The war in Ukraine may seem like a distant issue for U.S. citizens, but for leaders and members of Chabad at Ohio University, there is a special connection to the conflict.
During the early days of the ongoing war, Chabad held a Challah bread bake fundraiser to raise money for Ukraine Jewish refugees. Levi Raichik, the rabbi and director of Chabad Student Center at OU, said his reason for fundraising for Ukraine was beyond the traditional Jewish roots.
Raichik said his aunt, Chaya Wolff, and her husband, Avrahom Wolff, moved to Odessa, Ukraine, after the fall of the Soviet Union. The number of Jewish people living in the country decreased after the fall, and the ones that stayed experienced their religion being suppressed.
Since the move, Raichik said the couple has been able to contribute greatly to the community, including the building of orphanages and schools.
“As soon as the war broke out, they decided that they had to get the orphanage out of Ukraine,” Raichik said. “A lot of these kids are coming from extremely difficult backgrounds where they don’t have any documentation, even though they are Ukrainian.”
Raichik said the kids, through the help of the German Embassy and German government, received diplomatic status to come over to Germany. The journey took four days, he said, as they traveled on buses through countries, like Moldova and Slovakia, to get to Berlin.
Once the children from the orphanage arrived in Berlin safely, Raichik said the couple went back to Ukraine to support the large Jewish community still there.
“As the leaders of the community, even though it’s a sacrifice … you can’t run away from your community,” Raichik said. “So, that’s an enormous self sacrifice, which is an inspiration to us.”
While Raichik had a personal connection to the cause, Emily Thal, a senior studying communications sciences and disorders, wanted to get involved after seeing media coverage of the war.
“As Jews, it is kind of our obligation to do what we can to give back if we’re able to afford to, which is something called a mitzvah,” Thal said. “I’ve also grown up in a heavy Jewish community … so it’s kind of instilled in our brains.”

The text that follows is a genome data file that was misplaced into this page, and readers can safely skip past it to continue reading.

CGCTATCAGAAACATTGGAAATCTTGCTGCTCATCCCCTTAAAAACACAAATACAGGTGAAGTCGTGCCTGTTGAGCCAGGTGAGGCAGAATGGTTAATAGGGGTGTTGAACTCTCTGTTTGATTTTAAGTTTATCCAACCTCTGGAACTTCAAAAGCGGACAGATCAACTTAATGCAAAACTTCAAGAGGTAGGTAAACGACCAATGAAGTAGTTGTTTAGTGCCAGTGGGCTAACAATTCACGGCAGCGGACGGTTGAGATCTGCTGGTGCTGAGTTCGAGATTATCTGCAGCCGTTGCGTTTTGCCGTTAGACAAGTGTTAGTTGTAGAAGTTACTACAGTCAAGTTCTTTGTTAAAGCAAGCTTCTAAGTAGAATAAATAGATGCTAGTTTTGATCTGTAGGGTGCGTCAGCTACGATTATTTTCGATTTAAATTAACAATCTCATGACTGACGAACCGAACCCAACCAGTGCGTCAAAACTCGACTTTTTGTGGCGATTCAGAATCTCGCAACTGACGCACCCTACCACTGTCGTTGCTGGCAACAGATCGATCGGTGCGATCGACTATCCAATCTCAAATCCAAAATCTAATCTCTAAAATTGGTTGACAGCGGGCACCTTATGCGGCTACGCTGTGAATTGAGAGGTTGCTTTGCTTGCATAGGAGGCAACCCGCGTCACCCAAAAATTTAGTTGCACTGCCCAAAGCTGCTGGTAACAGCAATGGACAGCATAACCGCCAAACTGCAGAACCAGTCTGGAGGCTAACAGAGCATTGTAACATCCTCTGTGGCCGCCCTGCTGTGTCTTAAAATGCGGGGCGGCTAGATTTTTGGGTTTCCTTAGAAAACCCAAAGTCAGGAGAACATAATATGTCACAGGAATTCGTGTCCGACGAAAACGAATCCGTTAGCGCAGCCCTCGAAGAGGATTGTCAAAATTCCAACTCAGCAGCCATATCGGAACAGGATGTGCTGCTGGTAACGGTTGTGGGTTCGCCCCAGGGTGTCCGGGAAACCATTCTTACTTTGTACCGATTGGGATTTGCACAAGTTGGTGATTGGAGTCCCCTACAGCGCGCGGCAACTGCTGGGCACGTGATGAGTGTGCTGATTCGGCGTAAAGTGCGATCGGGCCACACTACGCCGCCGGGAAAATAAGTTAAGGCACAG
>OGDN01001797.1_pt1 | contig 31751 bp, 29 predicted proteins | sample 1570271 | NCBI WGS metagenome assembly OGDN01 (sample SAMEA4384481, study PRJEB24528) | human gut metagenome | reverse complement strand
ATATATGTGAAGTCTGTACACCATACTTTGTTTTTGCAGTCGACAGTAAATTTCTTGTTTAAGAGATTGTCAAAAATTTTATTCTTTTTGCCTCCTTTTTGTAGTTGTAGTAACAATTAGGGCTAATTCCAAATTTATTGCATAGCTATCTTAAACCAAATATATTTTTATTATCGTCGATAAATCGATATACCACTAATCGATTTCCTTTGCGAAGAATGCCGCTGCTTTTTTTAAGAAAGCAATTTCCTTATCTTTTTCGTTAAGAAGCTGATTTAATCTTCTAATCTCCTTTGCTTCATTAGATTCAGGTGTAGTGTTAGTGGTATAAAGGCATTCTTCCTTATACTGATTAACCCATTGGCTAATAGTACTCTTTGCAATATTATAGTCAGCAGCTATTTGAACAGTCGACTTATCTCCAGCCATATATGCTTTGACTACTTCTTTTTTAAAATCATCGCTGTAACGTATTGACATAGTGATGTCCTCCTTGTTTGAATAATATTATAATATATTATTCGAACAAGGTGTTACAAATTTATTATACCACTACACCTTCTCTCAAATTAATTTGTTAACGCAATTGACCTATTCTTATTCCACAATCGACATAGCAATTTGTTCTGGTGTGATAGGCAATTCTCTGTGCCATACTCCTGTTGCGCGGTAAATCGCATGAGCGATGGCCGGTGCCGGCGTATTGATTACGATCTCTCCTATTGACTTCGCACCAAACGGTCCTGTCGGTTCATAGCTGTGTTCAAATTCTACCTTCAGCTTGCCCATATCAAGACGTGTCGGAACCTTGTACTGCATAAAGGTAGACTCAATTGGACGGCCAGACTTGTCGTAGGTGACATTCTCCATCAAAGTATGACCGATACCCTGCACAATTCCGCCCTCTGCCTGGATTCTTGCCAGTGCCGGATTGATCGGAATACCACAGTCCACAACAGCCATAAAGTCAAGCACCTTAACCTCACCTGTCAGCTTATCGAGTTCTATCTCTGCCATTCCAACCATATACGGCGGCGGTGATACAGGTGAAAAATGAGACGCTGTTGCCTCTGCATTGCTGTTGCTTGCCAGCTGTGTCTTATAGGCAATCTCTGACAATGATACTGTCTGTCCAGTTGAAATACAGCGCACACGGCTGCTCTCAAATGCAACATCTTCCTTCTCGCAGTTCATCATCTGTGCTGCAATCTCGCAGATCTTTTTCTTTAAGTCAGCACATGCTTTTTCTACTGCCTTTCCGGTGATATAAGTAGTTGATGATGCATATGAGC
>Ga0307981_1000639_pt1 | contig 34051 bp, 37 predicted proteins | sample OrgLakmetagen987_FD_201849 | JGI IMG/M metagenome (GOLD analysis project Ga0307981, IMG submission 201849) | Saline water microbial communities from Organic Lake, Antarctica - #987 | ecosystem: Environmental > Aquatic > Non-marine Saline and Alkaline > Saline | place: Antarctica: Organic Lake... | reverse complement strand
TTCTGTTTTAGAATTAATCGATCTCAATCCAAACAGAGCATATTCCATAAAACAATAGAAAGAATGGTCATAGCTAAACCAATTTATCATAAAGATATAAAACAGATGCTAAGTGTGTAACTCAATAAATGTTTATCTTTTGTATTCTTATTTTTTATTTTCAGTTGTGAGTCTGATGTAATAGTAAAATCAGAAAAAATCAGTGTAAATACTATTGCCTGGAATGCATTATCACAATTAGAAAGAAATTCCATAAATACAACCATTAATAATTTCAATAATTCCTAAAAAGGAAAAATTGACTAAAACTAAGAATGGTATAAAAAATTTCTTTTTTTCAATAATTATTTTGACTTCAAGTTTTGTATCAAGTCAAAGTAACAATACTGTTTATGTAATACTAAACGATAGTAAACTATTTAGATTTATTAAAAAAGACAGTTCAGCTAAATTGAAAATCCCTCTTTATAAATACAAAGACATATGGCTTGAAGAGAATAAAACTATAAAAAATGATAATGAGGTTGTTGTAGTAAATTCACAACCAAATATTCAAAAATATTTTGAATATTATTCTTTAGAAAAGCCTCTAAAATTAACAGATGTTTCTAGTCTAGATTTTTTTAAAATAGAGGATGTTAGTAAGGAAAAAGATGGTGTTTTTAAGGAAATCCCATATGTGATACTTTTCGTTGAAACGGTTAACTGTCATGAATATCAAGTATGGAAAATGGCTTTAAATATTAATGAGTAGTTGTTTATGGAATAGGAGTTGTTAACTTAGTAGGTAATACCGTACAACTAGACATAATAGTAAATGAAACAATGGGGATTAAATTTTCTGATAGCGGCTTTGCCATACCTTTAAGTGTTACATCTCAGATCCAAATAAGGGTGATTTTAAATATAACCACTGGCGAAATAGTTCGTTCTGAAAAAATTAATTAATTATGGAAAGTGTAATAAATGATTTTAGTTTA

As the war progressed over spring break, Raichik’s wife Chanee and Thal, decided to fundraise with a Challah bake. Through the fundraiser, Chabad was able to raise over $3,000.
Thal said the support from the community was unexpectedly high and encouraged her to keep spreading awareness on the issue.
“The community showed so much support and love, and I wasn’t expecting that because I’ve experienced anti-semitism on campus,” Thal said. “I didn’t know what to expect from the community, but all of it was positive.
In addition to the Challah bake, Chabad was spreading the news about the war and fundraising through campus ambassadors. Members of Chabad and other OU students would spread the word through organizations on campus and social media.
Raichik said these ambassadors were able to call attention to the fundraiser and show massive support for the cause.
“So many non-Jewish students came in to show their support,” Raichik said. “We had a representative in every fraternity and sorority … and they all sent so many students over to buy and help make (Challah).”
Molly Cohen, a freshman studying communication studies, also does not have a personal connection to Ukraine, but said she wanted to be an ambassador for the fundraiser after hearing the personal story from Raichik.
Cohen said she was also surprised by the amount of support Chabad received for the cause and how educated many students and residents were on the issue.
“I feel like the general consensus is that something bad is happening over there, and a lot of people are in danger,” Cohen said. “A lot of people, at least like me, didn’t really know how exactly to help.”
Cohen said the organization was also able to raise money off campus, as a friend of hers also sold Challah at an Outback in West Virginia.
Raichik said the community support was so great, that Chabad had two more fundraising bakes.
Although the organization was able to raise money for the cause, Raichik said media coverage surrounding the war and student awareness had significantly decreased.
“Students, now, basically forgot about it, even though the suffering in Ukraine is not getting better,” Raichik said. “It’s only getting worse, so we try to talk about it as much as possible to keep the awareness.